Chapter 6 focusses on disability and the place of healing in a society obsessed by health and wellbeing. Disabled people easily become seen in need of ‘fixing’. As I have explored many times on this blog healing is not the same as what many understand as cure. Twenty-first century life seems to struggle so much with anything that is not deemed to be ‘perfect’. There are important reminders in the book that disability has nothing to do with sin or lack of faith, and attitude still embraced by some. But disability can be made much worse by injustice and a society, including churches, built (literally) around those without disabilities. Naomi and Emily share the stories of many who have had painful stories of bad praying for healing. These need to be heard by the church and the world. The question is asked about how much of healing prayer is the agenda of the pray-er and not the prayed for. Even, is praying felt to be ‘doing their bit’ rather than creating accessibility?

The reality of disabled finding new ways to be church together, often online from where we are is celebrated in chapter 7. A place that is accessible perfectly to our individual needs and where disabilities do not need to be explained or overcome, where we minister to one another. The caveat being that if disabled people worship ‘over there’ the church can carry on doing what it always has ‘here’ (Krysia Emily Waldock). We have the opportunity to inform ‘doing church differently’.

The book explores the COVID-19 pandemic and how suddenly the whole church found itself locked out of its buildings (chapter 9). What disabled people had to share with the church from its lived experience of having to find another way to worship. Followed by re-marginalisation in the clamour to open church buildings quickly, excluding those who were medically (extremely) vulnerable and in large parts leaving online church, and those newly included, behind. Some church gates have been slammed shut again.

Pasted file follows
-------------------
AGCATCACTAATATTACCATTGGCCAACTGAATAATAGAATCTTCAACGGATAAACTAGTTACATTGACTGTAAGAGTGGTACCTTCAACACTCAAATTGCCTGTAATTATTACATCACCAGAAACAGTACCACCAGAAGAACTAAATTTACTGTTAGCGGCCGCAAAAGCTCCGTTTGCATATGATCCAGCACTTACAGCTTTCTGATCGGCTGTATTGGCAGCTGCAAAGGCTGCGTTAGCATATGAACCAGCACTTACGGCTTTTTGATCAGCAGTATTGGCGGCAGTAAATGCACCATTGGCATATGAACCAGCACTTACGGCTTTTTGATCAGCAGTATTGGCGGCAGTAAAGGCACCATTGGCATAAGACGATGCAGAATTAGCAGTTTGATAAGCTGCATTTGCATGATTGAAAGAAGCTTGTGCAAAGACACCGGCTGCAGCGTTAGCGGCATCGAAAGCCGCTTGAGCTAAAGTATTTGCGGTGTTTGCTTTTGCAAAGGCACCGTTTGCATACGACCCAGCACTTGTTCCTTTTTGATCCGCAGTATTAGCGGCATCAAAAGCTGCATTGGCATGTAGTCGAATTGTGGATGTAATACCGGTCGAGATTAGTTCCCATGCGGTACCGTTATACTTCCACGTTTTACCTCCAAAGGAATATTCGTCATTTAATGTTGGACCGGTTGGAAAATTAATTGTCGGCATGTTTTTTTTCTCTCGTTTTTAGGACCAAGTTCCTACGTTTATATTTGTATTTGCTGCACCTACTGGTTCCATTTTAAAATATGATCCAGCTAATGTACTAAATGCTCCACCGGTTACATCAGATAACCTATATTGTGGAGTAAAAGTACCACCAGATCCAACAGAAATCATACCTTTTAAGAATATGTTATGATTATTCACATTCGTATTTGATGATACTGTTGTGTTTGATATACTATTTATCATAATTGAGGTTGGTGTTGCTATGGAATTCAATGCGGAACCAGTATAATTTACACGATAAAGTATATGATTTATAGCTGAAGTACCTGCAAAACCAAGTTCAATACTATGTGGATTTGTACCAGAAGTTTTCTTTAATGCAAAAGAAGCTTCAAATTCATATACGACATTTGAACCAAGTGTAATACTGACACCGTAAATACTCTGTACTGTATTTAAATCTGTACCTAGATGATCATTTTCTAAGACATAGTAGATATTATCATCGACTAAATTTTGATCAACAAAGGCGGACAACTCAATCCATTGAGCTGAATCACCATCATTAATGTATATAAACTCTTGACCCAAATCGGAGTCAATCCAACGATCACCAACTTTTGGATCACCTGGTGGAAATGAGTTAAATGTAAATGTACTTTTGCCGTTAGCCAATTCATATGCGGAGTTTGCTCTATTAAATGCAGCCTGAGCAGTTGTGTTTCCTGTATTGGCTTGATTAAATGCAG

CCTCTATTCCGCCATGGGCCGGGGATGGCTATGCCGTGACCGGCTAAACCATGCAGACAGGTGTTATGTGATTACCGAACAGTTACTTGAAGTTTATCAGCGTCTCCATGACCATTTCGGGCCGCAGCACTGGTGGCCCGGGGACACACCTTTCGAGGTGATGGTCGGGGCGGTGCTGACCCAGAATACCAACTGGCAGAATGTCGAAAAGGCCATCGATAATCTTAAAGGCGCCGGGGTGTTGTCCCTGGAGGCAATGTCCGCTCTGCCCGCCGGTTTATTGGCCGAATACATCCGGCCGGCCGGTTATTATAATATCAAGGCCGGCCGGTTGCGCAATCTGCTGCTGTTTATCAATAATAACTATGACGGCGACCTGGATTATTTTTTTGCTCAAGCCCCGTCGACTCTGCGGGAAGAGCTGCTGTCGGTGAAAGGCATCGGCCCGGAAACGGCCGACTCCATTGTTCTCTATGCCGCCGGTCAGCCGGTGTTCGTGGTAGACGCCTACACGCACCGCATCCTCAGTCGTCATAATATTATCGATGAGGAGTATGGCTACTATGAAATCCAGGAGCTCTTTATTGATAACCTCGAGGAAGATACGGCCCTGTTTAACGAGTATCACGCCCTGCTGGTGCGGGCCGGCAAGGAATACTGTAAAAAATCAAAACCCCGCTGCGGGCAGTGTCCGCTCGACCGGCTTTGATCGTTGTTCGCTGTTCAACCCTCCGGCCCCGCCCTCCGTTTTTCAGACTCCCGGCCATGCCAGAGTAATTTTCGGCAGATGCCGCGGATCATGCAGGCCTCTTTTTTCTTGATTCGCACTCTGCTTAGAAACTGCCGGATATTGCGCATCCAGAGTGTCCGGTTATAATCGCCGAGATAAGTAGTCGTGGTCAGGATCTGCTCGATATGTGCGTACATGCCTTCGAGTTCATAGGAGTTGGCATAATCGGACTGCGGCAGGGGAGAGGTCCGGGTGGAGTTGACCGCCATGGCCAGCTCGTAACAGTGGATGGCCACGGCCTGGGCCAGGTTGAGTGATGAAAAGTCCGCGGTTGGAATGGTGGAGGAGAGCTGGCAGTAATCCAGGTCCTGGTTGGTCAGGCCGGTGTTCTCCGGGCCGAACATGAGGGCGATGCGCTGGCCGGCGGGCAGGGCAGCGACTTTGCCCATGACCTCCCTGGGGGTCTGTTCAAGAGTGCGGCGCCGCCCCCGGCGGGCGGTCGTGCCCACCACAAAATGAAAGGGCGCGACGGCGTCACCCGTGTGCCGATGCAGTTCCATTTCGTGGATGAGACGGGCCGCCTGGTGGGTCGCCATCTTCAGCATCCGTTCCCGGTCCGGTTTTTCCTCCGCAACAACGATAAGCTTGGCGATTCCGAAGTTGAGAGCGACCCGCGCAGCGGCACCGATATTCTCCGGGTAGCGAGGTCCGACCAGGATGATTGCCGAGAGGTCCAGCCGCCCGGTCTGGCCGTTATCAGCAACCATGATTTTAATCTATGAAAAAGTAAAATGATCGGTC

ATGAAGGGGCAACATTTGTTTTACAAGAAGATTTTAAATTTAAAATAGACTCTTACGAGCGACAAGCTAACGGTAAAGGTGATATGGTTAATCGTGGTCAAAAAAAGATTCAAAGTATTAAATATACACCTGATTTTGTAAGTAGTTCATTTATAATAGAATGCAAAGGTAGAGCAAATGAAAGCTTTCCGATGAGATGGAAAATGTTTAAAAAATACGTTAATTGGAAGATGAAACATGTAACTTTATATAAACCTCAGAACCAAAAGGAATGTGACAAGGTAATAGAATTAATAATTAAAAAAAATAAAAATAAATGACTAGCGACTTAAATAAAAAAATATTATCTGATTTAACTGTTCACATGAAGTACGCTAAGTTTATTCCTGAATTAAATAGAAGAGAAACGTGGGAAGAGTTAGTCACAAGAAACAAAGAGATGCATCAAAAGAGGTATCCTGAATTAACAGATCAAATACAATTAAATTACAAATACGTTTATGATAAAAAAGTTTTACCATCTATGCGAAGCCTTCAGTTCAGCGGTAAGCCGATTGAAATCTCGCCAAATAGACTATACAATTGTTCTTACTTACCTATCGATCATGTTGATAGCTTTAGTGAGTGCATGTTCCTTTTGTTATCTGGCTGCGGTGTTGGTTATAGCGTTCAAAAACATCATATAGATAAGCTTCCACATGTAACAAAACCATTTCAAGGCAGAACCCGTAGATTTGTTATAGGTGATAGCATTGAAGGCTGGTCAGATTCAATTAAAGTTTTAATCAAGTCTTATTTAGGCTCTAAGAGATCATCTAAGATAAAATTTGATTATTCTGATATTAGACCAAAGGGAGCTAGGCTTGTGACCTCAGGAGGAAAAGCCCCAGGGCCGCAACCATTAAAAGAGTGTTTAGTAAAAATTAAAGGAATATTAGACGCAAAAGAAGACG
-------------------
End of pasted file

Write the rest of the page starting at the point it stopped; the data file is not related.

Through The Gates concludes with what is sometimes the only thing to conclude, “when the Church shuts disabled people outside the gates, it shuts Christ outside with us”. This is the important thing for the church to realise. Is the church ready to hear us – and God in and through us?

As ever, the constant reminder of this book is that disabled people are their own experts – listen. This is a powerful book with powerful stories that the church needs to hear.

Thanks to all those who shared their stories and to Naomi and Emily for weaving them together with good theology and a really helpful narrative – as well as a challenge to justice.

Please don’t think that if you are not disabled this book is not for you. If you have any position of decision making, or just welcoming others in to your church, on or off line, do read it and see what it has to say to your church about those left waiting at the gates.

~ by pamjw on August 5, 2022.

One Response to “Book Review – At The Gates: Disability, Justice and the Churches by Naomi Lawson Jacobs and Emily Richardson”

  1. […] another, very comprehensive review from Pam Webster – this one will give you a real taster of the […]